Thursday, April 30, 2009

New Deadwood snapshot

OK, at this point the code appears to be able to handle getting big DNS packets from the upstream DNS provider and forwarding them via TCP to the local DNS resolver; note that these big packets aren't cached.

It can be looked at here

I love Linux; really, I do

For a while now, I have been posting a number of rants that explain why it is I use Windows XP instead of Linux today on my desktop.

I have decided to no longer post these kinds of rants. I have made my decision; my desktop now runs Windows XP. [1] This does not mean I hate Linux. It's an excellent server OS and embedded OS.

My primary concern right now is not what operating system I use on my computer.

My primary concern is to find a good job in California and to be closer to my family and make good money again. If my 14 years of using Linux can help me do this, great. If I get a job as a .net developer or Windows sys admin, great. If I completely leave the tech industry and get a job as a professional translator or teaching ESL, great.

I think working on Deadwood and getting MaraDNS 2.0 out the door may help me accomplish this goal. Even if not, I have a lot of free time because of my current work situation (part-time work, with a lot of dead time between translations and when the computers are just happily humming along), so it gives me something to do that is more productive than, say, arguing on Slashdot. [2] And, hopefully, something that helps people and makes the world a slightly better place.

I was listening to CNN recently, and they were talking about how a lot of people unemployed because of the crisis are doing a lot of volunteer work to pass the time and help people. Deadwood and MaraDNS 2.0 is my volunteer project during this economic downturn.

- Sam

[1] I have a CentOS 5 VMware virtual machine I use for Deadwood/MaraDNS development. I also have a CentOS 5 Linux partition I boot into for 64-bit testing and to use as a music player to listen to music at night every now and then. I can't use it for much more because my hardware isn't fully supported, even though I did buy a Linux laptop.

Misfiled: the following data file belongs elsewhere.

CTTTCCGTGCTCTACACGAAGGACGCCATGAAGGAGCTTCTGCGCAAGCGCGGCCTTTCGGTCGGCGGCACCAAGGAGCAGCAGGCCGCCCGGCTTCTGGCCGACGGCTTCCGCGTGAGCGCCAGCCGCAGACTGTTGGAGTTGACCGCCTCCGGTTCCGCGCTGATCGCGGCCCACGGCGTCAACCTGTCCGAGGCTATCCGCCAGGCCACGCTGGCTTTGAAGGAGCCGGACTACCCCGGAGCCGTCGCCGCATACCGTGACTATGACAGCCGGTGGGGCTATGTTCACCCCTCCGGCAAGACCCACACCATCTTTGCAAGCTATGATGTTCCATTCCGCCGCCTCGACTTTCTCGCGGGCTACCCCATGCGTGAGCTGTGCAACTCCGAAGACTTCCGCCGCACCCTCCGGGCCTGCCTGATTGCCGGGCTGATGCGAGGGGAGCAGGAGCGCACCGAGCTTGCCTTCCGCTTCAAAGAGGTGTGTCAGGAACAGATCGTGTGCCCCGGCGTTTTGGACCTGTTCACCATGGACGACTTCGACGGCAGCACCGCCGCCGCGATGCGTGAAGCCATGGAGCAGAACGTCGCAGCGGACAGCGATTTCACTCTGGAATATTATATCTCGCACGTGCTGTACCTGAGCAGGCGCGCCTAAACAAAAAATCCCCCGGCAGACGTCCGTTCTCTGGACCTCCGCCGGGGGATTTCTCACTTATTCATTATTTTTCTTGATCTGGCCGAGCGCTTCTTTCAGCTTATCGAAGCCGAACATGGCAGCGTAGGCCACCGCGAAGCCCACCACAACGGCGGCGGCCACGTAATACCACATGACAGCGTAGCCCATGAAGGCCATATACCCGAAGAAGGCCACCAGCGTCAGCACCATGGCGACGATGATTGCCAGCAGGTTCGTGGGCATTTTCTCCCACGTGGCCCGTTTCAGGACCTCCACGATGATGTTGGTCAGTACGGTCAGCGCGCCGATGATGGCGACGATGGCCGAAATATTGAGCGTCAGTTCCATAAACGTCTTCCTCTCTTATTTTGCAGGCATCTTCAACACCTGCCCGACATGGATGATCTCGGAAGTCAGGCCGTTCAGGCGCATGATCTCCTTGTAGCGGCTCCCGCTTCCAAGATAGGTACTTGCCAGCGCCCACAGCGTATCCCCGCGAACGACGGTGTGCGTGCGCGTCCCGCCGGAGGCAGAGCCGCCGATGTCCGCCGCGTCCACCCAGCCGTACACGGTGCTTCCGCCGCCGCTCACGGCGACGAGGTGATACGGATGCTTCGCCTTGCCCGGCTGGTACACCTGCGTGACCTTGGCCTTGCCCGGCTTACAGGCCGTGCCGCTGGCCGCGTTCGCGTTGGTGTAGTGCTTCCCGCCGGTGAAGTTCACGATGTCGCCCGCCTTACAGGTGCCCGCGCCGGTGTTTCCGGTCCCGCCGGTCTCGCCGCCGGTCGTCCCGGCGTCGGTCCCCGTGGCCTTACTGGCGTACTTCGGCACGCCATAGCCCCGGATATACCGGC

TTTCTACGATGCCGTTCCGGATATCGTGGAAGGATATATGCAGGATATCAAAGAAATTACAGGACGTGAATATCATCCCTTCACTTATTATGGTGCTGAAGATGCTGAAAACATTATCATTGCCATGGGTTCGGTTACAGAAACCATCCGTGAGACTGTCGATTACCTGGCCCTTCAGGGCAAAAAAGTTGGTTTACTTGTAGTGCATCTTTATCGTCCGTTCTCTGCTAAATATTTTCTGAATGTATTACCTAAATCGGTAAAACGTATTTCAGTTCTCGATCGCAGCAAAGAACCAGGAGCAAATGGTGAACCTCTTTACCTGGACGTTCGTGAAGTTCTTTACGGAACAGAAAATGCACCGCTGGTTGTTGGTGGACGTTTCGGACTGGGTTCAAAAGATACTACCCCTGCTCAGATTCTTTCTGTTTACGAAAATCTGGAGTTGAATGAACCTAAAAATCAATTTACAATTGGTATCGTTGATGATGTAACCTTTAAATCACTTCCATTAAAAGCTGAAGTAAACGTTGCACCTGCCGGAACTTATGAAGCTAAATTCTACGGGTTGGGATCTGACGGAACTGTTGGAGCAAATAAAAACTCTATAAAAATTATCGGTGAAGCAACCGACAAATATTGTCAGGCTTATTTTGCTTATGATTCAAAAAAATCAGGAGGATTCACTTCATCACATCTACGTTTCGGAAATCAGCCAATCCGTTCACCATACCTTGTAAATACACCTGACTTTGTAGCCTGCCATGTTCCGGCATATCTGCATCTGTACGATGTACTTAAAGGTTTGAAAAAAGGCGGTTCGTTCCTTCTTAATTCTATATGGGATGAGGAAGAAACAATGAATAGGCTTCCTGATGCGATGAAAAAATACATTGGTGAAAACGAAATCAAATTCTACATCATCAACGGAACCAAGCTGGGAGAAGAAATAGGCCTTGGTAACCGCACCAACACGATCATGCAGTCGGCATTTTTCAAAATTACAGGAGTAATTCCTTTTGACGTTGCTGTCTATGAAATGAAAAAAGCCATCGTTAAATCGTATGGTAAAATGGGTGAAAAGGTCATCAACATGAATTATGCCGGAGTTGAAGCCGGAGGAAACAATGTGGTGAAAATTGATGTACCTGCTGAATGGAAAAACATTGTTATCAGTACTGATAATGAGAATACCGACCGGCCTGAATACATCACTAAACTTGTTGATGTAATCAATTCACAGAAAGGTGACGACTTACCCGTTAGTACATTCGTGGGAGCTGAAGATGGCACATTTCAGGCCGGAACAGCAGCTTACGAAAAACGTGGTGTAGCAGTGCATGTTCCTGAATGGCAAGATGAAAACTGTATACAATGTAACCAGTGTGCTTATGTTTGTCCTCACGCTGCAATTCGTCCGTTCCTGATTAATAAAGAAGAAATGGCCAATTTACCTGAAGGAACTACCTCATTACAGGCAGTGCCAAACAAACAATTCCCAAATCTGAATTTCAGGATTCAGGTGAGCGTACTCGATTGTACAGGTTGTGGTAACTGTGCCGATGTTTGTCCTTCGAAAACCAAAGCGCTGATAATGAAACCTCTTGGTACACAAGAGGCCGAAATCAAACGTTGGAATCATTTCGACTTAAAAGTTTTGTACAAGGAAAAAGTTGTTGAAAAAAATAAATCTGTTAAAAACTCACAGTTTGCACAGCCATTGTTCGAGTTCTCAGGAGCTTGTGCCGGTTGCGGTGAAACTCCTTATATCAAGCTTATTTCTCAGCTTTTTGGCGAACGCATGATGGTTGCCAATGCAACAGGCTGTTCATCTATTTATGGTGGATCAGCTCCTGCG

[2] Slashdot was a big time sink for me back when I was a Linux fanatic. I would spend hours on Slashdot instead of doing useful things like work on open-source projects. One of the reasons I have spent a lot of effort justifying my decision to use Windows XP on the desktop is because I was justifying, to the person I was a decade ago, why I made this decision.

Wednesday, April 29, 2009

Deadwood snapshot update

Some more work on handling DNS packets too big to fit in 512 bytes: Test that uses named (BIND) to generate big DNS packet added (sqa_bigpacket); some more code to handle these big packets correctly has been done but we're not at the point where we correctly handle these big packets yet.

2002: The year Linux on the desktop died

People keep talking about there soon being the "year of the Linux desktop". I've seen this prediction for at least a decade. This prediction will never become true. Indeed, Linux on the desktop died in 2002.

There are three events in 2002 that killed Linux ever having any chance of making it on the desktop:
  • Mac OS X was out and getting application support; UNIX was finally on the desktop (and it wasn't Linux)
  • Windows XP came out: Microsoft finally had an OS for end-user desktops with server-level stability
  • Loki games, a company that made games for Linux, went out of business. This was the final nail in the coffin for commercial desktop applications for Linux
Linux's big advantage in the 1990s, besides being free and open, was that it was a good deal more stable than Windows and Mac OS 9. While consumer end-user desktops had constant problems with crashes and instability, Linux was a server-class operating system and very stable.

Sure, it didn't have a very friendly user interface, but for people who took the time and effort to learn it, it was a very powerful and stable system. Indeed, in the mid-1990s, after spending an hour trying to log in to our UNIX server at work from Windows and failing, I said "there has to be a better way", and installed Slackware 96 on my computer at work. This computer became a Linux server that I used to process reports and perform other tasks; it eventually was upgraded to RedHat 4.2 (with the FVWM1 windows manager) and the server was still up after I left the company until the company was bought out. At no cost, the company I worked at had a very capable workgroup server in our office.

I was sure Linux would some day become more friendly on the desktop and people would start buying Linux applications in droves. Indeed, in part to support the Linux cause, and in part to have a nice office suite on my desktop, I bought a lot of applications for Linux. I bought commercial versions of Red Hat Linux, I bought both versions of Wordperfect that were made for Linux, I bought another office suite called "ApplixWare", I bought another spreadsheet and database for Linux, and I bought a lot of Loki games for Linux, including games I never played.